I have a RT commute of 62 miles. The leaf generally has a combined driving range of 85-90 miles. My commute is probably 65% highway driving with the rest at higher city speeds, 40-50mph. If I take it easy, I will get to work with 65% in warm temps. So getting home with 25-30%. But in the winter, I have gotten to work with as low as 49% when it was 15 degrees out and full heat all the way. Usually warmer by the time I get off so the way home is usually better. You can save juice some if wear a coat and gloves!! I have charging avail for free at work for now, so not a problem usually. So as you can see, you take a big hit in the cold. In the summer, the A/C doesn't take as much juice as the heat does in the winter by a long shot.

I have to agree with the others, BIGGER is the way to go. If you are stretching the limits of the battery to begin with and have no charging available, you want that cushion for when its cold and you are running late :rolleyes:. Plus don't forget about range loss over time. It really isn't that much from what I hear about the S, but it will be a factor if you keep that car a long time.
 

teslaliving

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#8
In very cold weather, snowstorm (wet/slick roads), I got about 160 miles (mine is rated at 265) or 40% loss. That is very rare. Usually in winter its more like 20% loss.

If you're used to driving in warmer weather you do need to be careful as the temperature/conditions change. A charger you could make in the summer may be unreachable in the winter...

This is what I measured a while back:

screen-shot-2015-02-01-at-3-17-44-pm-jpg.373
 

MelindaV

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#9
In very cold weather, snowstorm (wet/slick roads), I got about 160 miles (mine is rated at 265) or 40% loss. That is very rare. Usually in winter its more like 20% loss.

If you're used to driving in warmer weather you do need to be careful as the temperature/conditions change. A charger you could make in the summer may be unreachable in the winter...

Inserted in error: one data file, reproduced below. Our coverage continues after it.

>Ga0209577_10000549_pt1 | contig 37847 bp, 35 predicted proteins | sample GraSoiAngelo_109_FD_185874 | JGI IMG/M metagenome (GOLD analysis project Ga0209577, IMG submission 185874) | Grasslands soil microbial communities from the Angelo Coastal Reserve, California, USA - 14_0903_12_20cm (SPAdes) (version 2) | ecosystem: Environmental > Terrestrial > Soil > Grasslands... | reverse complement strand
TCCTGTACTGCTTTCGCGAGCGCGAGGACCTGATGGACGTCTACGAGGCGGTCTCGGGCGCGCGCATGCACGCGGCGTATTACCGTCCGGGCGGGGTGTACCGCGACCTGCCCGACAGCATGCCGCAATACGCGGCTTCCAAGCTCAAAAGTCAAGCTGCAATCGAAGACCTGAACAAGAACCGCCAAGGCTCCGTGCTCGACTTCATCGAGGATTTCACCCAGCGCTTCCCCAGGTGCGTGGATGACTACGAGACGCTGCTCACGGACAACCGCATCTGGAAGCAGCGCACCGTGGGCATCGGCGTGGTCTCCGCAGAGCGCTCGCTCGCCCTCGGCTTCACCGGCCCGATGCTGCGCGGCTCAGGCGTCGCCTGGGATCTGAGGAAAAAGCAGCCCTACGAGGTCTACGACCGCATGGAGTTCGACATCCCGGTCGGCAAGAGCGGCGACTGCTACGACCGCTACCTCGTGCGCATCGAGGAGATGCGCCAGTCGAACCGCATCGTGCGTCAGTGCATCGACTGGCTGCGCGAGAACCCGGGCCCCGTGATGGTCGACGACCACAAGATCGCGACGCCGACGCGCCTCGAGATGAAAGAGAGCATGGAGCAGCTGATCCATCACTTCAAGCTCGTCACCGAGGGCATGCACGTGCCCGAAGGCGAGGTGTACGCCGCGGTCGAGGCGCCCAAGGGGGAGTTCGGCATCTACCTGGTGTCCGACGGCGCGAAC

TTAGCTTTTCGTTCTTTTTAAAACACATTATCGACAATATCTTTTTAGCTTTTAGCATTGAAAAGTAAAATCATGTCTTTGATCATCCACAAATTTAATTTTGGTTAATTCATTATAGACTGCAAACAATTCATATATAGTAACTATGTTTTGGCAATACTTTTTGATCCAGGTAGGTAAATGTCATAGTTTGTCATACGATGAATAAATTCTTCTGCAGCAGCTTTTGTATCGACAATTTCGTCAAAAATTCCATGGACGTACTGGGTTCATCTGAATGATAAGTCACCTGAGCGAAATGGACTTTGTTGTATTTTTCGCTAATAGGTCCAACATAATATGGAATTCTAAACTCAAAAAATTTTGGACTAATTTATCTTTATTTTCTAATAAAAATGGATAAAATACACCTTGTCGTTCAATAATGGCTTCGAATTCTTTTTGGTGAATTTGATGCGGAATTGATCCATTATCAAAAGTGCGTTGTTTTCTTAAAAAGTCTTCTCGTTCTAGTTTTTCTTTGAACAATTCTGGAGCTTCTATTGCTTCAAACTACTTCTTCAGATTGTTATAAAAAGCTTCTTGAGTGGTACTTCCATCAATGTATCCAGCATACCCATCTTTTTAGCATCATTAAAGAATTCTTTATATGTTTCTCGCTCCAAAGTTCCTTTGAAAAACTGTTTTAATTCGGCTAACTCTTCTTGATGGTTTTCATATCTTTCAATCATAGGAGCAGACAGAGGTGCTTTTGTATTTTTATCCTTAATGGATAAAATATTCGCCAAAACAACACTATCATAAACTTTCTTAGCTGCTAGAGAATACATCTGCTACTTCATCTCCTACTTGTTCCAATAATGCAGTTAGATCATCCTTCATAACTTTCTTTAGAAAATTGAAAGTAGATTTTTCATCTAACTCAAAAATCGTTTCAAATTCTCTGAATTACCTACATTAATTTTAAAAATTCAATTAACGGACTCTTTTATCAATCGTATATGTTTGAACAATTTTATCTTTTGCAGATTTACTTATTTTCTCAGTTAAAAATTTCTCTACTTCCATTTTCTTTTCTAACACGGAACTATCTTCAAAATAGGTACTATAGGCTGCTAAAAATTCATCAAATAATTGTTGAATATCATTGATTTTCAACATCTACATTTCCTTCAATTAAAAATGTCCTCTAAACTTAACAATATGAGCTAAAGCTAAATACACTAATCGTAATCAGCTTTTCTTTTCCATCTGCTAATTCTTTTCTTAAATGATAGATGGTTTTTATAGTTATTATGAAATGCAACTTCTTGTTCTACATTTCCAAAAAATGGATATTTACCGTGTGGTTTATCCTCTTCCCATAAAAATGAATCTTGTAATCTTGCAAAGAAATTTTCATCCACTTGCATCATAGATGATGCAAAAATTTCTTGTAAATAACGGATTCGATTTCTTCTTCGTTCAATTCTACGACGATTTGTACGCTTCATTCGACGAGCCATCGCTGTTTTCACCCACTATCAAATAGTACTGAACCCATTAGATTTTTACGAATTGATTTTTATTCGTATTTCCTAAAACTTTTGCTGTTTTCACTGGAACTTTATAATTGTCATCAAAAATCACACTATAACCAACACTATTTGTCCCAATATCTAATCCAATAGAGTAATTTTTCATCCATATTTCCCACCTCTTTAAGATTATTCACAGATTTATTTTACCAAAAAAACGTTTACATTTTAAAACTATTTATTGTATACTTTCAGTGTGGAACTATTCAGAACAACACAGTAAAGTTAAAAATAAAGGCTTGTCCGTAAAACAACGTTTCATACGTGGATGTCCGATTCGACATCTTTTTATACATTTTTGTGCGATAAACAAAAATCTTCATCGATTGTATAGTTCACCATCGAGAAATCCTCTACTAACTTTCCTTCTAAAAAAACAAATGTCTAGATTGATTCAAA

This is what I measured a while back:

View attachment 373
thank you TeslaLiving! I'm glad there are current owners like you tracking all the ins/outs. Once the Model3 is closer, I am sure I will be digging thru all your blog posts looking for tips and hints to how you have recorded and used data. (if I were to go back and have a career/life do-over, I want to get into statistical analysis - not that I don't like what I do, but I tend to want to categorize and quantify everything into a spreadsheet (and I love Nate Silver))
Based on my climate, curious if you've done something similar in the 40F-80F dry vs wet range. We rarely see sub 30 temps and ice/snow totally shuts down our entire road system, so unless one wants to spend 4 hours stuck in traffic to travel 10 miles, it's best to just avoid driving all together. BUT, November-April has around a 50% chance of wet roads.
 

teslaliving

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#10
I never really studied wet vs dry. The cold is very noticeable but the wet vs dry really hasn't made enough difference that I spent time looking into it. So anecdotally I wouldn't worry much about it but would be a good thing to get numbers on sometime.
 

AEDennis

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#11
thank you TeslaLiving! I'm glad there are current owners like you tracking all the ins/outs. Once the Model3 is closer, I am sure I will be digging thru all your blog posts looking for tips and hints to how you have recorded and used data. (if I were to go back and have a career/life do-over, I want to get into statistical analysis - not that I don't like what I do, but I tend to want to categorize and quantify everything into a spreadsheet (and I love Nate Silver))
Based on my climate, curious if you've done something similar in the 40F-80F dry vs wet range. We rarely see sub 30 temps and ice/snow totally shuts down our entire road system, so unless one wants to spend 4 hours stuck in traffic to travel 10 miles, it's best to just avoid driving all together. BUT, November-April has around a 50% chance of wet roads.
Wet v dry is a good question to ask any owners from the UK...

Not sure if any of the guys that frequent SpeakEV.com are here, but those guys know wet.